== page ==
‘The True Facts Of The Situation Are Not Being Established’



The trolley bay of the Longwalk Shopping Centre Dundalk where the body of Paul Gorman, who was homeless, was found last Friday


In the Dáil.

Anti-Austerity Alliance TD Ruth Coppinger and Sinn Féin TD Caoimhghín Ó Caoláin raised the matter of homelessness with Taoiseach Enda Kenny.

During their exchanges, Ms Coppinger said Fr Peter McVerry believes the true homeless figure in Dublin may be double the official figure as several locations across the city, where homeless people sleep, are not taken into consideration when official figures are created.

In addition, Mr Ó Caoláin recalled the recent death of 49-year-old father-of-three Paul Gorman in Dundalk.

Mr Gorman’s body was found in the trolley bay of the Longwalk Shopping Centre Dundalk by a member of staff at Tescos at around noon last Friday.

He had been sleeping rough on Thursday night, when temperatures were below zero.

During his response, Taoiseach Enda Kenny said three more hostels – with 210 beds – will open in Dublin on December 9.

From yesterday’s exchanges in the Dáil.

Ruth Coppinger: Last week in the Dáil the Taoiseach referred to the tsunami of homeless as having had a “slight increase”. I challenge the Taoiseach on that because the increase is not slight. The latest figures on homelessness in Dublin were published last week. I will confine my comments to Dublin for the moment. I am aware that there is a homelessness problem in other parts of the country but the bulk of homelessness in the country is in Dublin, which is why I am focusing on it.”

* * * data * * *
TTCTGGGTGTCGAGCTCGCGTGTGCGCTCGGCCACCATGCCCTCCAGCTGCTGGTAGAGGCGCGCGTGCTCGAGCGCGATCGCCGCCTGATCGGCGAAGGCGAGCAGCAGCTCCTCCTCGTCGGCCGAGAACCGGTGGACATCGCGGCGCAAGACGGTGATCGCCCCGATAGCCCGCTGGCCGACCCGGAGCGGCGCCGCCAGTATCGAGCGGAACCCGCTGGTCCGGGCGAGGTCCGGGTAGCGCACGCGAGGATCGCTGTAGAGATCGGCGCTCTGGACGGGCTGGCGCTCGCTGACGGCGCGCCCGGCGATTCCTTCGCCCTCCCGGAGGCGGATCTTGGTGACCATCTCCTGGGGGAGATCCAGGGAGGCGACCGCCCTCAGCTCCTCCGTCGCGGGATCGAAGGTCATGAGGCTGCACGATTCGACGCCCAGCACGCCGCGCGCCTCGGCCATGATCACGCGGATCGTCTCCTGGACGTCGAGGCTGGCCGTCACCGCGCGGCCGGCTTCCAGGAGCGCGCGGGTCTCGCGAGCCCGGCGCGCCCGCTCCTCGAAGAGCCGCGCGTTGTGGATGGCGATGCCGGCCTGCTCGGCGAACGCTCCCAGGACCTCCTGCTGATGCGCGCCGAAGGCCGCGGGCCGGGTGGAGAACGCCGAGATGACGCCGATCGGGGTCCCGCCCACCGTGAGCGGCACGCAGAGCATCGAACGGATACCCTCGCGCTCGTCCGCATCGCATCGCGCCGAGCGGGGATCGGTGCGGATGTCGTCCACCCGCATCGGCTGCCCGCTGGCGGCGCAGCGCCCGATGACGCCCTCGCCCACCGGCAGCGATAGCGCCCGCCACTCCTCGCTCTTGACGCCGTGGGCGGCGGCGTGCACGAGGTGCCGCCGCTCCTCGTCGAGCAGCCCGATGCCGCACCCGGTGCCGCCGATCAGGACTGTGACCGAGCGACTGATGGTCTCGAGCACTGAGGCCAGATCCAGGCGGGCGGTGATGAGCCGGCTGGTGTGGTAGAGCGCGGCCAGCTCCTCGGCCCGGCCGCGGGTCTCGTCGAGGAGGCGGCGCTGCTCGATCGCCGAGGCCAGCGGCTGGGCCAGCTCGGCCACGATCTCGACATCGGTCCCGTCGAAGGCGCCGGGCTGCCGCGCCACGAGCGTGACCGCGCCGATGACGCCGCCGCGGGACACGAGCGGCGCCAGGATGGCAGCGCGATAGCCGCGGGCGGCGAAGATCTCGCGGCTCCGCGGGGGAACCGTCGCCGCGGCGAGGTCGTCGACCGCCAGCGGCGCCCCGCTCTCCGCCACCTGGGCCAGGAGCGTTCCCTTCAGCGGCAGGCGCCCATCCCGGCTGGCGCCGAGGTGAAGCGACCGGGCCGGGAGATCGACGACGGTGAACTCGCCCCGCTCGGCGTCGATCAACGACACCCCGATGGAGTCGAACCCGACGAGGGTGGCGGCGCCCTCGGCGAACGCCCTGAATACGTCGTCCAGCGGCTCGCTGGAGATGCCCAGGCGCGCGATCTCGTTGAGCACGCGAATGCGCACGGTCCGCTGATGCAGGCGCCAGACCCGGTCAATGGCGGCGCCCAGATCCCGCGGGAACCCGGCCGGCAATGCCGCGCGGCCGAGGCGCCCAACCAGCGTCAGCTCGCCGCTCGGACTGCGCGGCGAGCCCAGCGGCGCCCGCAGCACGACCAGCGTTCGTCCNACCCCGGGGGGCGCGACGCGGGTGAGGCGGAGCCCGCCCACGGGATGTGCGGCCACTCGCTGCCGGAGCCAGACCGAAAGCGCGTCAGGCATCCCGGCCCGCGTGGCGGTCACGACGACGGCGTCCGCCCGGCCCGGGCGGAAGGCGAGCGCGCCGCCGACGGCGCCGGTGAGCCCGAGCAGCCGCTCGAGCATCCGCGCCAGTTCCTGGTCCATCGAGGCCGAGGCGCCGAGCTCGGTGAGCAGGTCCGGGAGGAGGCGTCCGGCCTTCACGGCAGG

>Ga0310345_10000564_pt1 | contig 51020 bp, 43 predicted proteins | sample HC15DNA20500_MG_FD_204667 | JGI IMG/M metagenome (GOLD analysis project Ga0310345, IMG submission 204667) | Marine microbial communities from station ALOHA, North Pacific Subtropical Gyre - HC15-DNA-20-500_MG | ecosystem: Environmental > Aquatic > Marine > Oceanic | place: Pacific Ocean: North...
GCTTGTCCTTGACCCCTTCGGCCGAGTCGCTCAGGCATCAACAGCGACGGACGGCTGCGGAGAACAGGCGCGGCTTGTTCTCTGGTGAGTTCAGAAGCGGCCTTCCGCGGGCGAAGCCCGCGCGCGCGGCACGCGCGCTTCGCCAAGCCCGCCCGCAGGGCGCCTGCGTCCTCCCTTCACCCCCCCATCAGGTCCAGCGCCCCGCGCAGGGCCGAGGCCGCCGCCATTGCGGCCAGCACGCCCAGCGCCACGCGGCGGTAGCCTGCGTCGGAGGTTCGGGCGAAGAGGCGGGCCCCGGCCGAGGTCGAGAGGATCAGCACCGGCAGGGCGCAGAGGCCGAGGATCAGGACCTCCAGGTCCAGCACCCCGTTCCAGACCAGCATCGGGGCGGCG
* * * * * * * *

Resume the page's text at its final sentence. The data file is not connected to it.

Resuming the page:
“There were 2,110 children in 1,026 families in emergency accommodation in the last week of October. A total of 67 families with 133 children became newly homeless last month. I will repeat that for the Taoiseach – 67 families became homeless last month. The Taoiseach told the Dáil earlier today that his Government has the most comprehensive housing programme in the history of the State. Indeed, the former Minister for the Environment, Community and Local Government, Deputy Alan Kelly, used to say the same thing. The Government’s housing programme is clearly not working and I would like the Taoiseach to admit that. I would like him to admit that we have an emergency and to say that there will be a change of course.”

“There has been an increase of 45 in the number of homeless children in Dublin since September 2016. There has been an increase of 639 in the number of homeless children since October 2015. These statistics were provided in response to parliamentary questions I submitted a week ago. There has been an increase of 349 in the number of homeless families since October 2015. In total, there are now 5,146 homeless families in emergency accommodation in Dublin. That does not include the 140 people who were counted sleeping rough on the streets last week – the Taoiseach referred earlier to a figure of 115. Nor does it include the 70 people sleeping on the floor in the Merchant’s Quay cafe or those sleeping in tents in the Phoenix Park. I do not know if the Taoiseach has seen them.

The total does not include people sleeping in derelict buildings or on park benches. Indeed, according to Fr. Peter McVerry, the true figure for rough sleeping would be twice as high if all of those people were included. Furthermore, the figure does not include the 16 women per day who are turned away from refuges and who face the choice of homelessness or returning to a violent abuser. The total does not include homeless non-nationals who are dealt with by the Department of Social Protection’s new communities unit. The true homelessness figure is much higher than the official one.